One wonders where did Sanal go wrong this year that the same state which had awarded him twice, the same ministry that passed his previous films with almost zero cuts are trying to resist his new creation. No prizes for guessing, off course it’s in the name. Without any check on the context, any idea of the content “Sexy Durga” is on the verge of having no screening in its own country just because it has sexy in its title ahead of the name of one Hindu goddess. It’s only a namesake in the context of the film but yes, it’s might well be an intelligent allegory once again. After all, be it calling a routine as an off-day or teasing the human limitation putting it’s stature against the mountains in “Sex Feet High”, Sanal has always been satirical in his titles.
“In a country where hundreds of women named Durga, Sarasvathi, Parvathi, Lakshmi, Narayani are on the streets, homeless and helpless, if someone name a character as Durga in a film, suddenly all the idiots and fanatics look into their faith and beliefs. All of them suddenly feel that their religious sentiments are wounded. But when any one of these Durga on the street suffer rapes, molestation, violence and atrocities these morons becomes blind and dumb. They never feel that the attack is on their goddesses. what an irony. What a hypocrisy!
Anyway, I appreciate the “caring” I&B ministry in helping these idiots in protecting their “religious sentiments”. But let me say this: My Durga is not your powerful goddess. My Durga is the common Indian girl on the street, for whom you have no sentiments at all”, Sanal argues.
This is not the first time we see this, this is not the first time we find the government succumbing to such fanatics. Only last year the MAMI special screening of vintage classic “Jago Hua Savera” had to be cancelled due to its Pakistani origin. Be very recent instances of “Udta Punjab (2016)” or “Lipstick under my Burkha (2017)”, be yesteryear controversies around “Garm Hava (1974)” or “Kissa Kursee Ka (1978)”, India has a dangerous history of film censorship. The progress we are making is only synthetic. We have now adjusted to the objectification around and don’t mind changing lyrics of the like “Sexy, sexy mujhe log bole”(Khuddar;1994) to go “Baby, baby..” but with ‘sexy’ and ‘Durga’ coming together its sheer blasphemy. India offers its citizens a comfortable illusion of liberty, democracy and equality but a closer inspection offers ugly truths. Guess what! that’s the very theme of “Ozhivu Divasathe Kali” and this never ending loop of continual violence again and again and again is the crux for his next, “Sexy Durga”.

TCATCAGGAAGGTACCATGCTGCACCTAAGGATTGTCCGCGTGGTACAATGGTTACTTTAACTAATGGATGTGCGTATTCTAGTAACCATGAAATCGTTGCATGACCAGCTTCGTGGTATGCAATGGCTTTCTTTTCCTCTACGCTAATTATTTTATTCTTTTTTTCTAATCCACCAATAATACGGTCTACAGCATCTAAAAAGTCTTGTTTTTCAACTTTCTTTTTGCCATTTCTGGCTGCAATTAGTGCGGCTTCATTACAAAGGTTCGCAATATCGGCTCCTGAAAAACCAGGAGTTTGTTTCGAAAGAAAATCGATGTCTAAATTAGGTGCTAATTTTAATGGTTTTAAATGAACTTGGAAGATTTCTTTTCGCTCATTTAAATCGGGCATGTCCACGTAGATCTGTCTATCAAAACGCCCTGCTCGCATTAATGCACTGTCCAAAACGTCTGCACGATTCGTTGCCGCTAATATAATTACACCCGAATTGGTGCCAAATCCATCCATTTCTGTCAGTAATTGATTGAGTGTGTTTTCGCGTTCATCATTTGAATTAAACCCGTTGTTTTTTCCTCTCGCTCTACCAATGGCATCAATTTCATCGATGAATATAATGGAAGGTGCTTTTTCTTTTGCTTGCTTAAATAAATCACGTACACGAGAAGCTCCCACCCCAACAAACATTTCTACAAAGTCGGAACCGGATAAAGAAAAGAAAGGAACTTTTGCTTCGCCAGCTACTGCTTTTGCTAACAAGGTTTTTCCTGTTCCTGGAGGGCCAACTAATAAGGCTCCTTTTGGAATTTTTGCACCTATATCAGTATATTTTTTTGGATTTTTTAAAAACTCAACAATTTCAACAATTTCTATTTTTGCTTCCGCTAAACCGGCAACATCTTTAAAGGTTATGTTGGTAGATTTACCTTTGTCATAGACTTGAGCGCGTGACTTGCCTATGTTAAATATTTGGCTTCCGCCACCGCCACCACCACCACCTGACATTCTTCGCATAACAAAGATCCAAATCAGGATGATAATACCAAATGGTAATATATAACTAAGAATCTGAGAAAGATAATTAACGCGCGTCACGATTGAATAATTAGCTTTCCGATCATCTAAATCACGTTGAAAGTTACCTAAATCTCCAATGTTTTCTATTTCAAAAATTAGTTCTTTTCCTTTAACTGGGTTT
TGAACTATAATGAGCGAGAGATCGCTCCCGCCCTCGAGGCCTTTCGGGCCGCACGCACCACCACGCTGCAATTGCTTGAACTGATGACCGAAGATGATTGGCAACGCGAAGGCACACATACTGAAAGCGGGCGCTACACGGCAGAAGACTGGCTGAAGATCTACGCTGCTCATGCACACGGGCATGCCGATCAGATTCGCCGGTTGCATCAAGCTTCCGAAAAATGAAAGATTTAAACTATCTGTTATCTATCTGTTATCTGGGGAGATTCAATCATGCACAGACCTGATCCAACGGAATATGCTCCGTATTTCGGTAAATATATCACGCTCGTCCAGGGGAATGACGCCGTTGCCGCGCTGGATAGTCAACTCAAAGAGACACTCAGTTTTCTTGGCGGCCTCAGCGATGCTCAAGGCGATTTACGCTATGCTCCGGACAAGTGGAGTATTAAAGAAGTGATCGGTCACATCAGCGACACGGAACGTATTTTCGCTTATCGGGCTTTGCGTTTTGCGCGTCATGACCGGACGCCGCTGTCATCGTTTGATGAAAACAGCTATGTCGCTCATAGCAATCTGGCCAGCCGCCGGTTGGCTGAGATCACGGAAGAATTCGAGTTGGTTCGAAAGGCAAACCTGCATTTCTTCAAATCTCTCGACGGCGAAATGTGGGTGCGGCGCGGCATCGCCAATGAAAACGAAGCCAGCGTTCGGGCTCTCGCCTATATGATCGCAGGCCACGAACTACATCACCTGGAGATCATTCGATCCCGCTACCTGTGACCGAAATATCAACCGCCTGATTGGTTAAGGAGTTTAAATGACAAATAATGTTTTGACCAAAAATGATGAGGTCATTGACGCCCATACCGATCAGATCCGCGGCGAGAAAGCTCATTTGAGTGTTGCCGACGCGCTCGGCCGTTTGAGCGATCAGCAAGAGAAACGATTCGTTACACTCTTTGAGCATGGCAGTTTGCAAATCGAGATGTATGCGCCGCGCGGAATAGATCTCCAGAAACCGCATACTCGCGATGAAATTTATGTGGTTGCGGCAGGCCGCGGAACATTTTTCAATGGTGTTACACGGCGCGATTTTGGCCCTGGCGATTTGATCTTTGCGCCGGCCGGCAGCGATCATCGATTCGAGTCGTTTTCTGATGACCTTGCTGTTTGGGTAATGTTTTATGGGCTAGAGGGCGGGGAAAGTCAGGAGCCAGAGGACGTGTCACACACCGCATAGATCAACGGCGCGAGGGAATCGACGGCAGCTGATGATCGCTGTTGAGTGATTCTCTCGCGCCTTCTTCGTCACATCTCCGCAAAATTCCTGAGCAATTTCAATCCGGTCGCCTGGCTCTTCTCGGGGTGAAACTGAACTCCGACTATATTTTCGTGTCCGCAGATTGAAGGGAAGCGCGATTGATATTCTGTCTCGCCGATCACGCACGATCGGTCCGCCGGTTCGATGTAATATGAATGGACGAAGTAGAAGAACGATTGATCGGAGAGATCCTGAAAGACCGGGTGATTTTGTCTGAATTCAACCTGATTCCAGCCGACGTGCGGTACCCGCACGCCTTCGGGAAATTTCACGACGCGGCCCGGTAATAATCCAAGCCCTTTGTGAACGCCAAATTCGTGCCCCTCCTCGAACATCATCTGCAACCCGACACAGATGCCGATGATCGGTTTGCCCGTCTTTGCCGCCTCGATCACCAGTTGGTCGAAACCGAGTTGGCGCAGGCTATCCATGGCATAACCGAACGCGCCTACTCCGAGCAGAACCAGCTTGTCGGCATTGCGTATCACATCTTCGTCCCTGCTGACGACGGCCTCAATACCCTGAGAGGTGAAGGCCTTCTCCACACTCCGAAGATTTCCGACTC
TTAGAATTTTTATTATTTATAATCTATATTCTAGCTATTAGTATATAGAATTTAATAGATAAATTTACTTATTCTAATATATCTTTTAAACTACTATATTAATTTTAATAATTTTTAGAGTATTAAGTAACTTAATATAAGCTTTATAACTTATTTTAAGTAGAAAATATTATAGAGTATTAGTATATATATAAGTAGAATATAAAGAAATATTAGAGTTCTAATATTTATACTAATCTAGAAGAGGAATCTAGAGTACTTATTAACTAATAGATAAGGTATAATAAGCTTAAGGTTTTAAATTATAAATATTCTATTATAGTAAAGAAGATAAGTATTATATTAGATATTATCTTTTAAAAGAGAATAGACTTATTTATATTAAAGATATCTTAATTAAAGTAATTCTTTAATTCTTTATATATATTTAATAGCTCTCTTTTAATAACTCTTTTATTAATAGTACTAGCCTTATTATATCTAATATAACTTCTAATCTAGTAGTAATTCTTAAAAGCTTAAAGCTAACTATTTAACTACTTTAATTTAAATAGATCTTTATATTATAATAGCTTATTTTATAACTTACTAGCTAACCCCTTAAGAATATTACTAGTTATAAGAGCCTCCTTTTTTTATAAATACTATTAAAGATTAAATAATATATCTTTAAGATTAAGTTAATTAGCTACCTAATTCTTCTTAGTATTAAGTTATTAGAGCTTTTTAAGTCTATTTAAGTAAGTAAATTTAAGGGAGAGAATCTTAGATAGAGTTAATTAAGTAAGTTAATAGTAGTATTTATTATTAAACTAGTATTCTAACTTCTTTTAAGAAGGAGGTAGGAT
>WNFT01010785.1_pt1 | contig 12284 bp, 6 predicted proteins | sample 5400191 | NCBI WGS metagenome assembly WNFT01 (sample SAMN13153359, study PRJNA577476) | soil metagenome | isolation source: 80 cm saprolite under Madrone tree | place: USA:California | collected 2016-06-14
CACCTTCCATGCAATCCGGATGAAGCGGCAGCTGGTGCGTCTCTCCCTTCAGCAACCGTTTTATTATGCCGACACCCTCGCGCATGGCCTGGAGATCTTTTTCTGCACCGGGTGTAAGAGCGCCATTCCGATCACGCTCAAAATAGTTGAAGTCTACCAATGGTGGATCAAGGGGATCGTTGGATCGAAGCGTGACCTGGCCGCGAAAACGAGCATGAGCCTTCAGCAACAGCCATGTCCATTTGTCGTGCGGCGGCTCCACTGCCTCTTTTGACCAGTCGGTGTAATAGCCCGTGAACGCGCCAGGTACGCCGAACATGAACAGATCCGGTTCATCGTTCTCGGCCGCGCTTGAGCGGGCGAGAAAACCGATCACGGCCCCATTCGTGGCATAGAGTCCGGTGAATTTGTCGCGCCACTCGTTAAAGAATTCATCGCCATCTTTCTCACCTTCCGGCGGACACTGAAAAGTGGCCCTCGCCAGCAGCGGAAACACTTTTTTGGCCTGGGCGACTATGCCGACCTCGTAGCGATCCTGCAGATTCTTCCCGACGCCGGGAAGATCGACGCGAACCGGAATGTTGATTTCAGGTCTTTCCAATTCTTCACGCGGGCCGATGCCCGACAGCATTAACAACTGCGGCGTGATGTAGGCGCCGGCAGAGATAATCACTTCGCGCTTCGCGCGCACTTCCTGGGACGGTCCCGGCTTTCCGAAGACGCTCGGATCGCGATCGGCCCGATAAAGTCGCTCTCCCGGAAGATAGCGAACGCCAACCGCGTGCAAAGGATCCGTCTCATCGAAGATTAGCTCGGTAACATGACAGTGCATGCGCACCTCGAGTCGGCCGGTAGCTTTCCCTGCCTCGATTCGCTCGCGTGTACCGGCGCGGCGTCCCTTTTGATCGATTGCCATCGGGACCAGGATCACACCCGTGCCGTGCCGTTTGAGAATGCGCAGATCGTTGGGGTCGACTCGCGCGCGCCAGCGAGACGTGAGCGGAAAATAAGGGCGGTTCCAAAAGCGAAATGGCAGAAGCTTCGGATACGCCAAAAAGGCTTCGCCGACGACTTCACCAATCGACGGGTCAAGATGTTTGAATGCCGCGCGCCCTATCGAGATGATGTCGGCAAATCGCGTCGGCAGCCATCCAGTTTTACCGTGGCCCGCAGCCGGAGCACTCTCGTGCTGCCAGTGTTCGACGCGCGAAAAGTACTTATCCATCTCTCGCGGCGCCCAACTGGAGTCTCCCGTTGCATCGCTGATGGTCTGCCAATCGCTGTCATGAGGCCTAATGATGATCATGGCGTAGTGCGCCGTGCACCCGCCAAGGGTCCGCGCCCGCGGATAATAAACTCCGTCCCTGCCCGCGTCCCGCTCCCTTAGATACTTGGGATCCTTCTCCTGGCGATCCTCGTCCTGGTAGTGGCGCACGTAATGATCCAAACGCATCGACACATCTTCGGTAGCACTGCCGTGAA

A limited few who had an opportunity to watch “Sexy Durga” abroad and I had chance to speak with wondered why Durga and her friend being continuously harassed by a group of men keeps on repeating in the film and the story doesn’t move forward from there. But that’s the whole point, that’s the reality of the Indian society. The same violence, the same misogyny, the same objectifications returns in a loop and there’s no way out of it. Culmination of one case instantly leads to another’s beginning exactly as Durga and his friend faces them in the hands of the same group over and over only changing in intensity and vigor.
The other interesting theme here is a reiteration from “Athisayalokam”. We find the extreme physical violence in the name of religious rituals being overlooked by the mass attendees of the Garudan Thookkam festival, being desensitized to it over decades. While there were considerable walk-outs during these scenes by the Aussie mass in the Melbourne screening I attended, it’s almost certain that the Indian audience even if alerted won’t be flabbergasted over these frames. However, the turmoil that Durga goes through even though it doesn’t involve direct physical violence would invigorate the Indian audience instantly. This selective acknowledgement of violence, being adjusted to most and only the rest finding a place in discussions is what Sanal tries to prepare in this contrast. The country in its diversity and paradoxes all around is so very adjusted to everyday violence growing in circles, that we have lost sense of recognition to most of it. It reminds of sequences from this year bigtime Emmy winner “A Handmaid’s Tale” where two handmaidens discuss their fate by the riverside while rebels are being hanged from the wall just beside them. Thus, after Ozhivu Divasathe Kali”, “Sexy Durga” again turns out to be a very Indian film in its content and context.At one point, even characters from “Ozhivudivasathe Kali” return only to express that things are happening in continuum.
Themes recur but “Sexy Durga” brings in fresh attempts in camerawork by creating long and dynamic shots, psychedelic lighting and atmospheric stylizations kinds of which we didn’t see yet in Sanal’s filmography. The behind the camera efforts and grip over narrative form reaffirms the fact that here’s a man who is not just bogged down by contents of protest but also has a lot to offer pure cinematically.
In “Athisayalokam”, his first available work Sanal ended his world view freeing a yellow butterfly from a spider’s web to fly free. In his last “Sexy Durga” even though hopes come down to be extremely bleak, we are constantly reminded of a train that is running very close to Durga and could by her means out of the nightmare. We never get to see Durga catching the train but Sanal acknowledges its presence. The promise this young filmmaker holds for India and to the rich lineage of Malayalam cinema needs to be supported, sustained and cared. The country needs to assist him and not necessarily its government.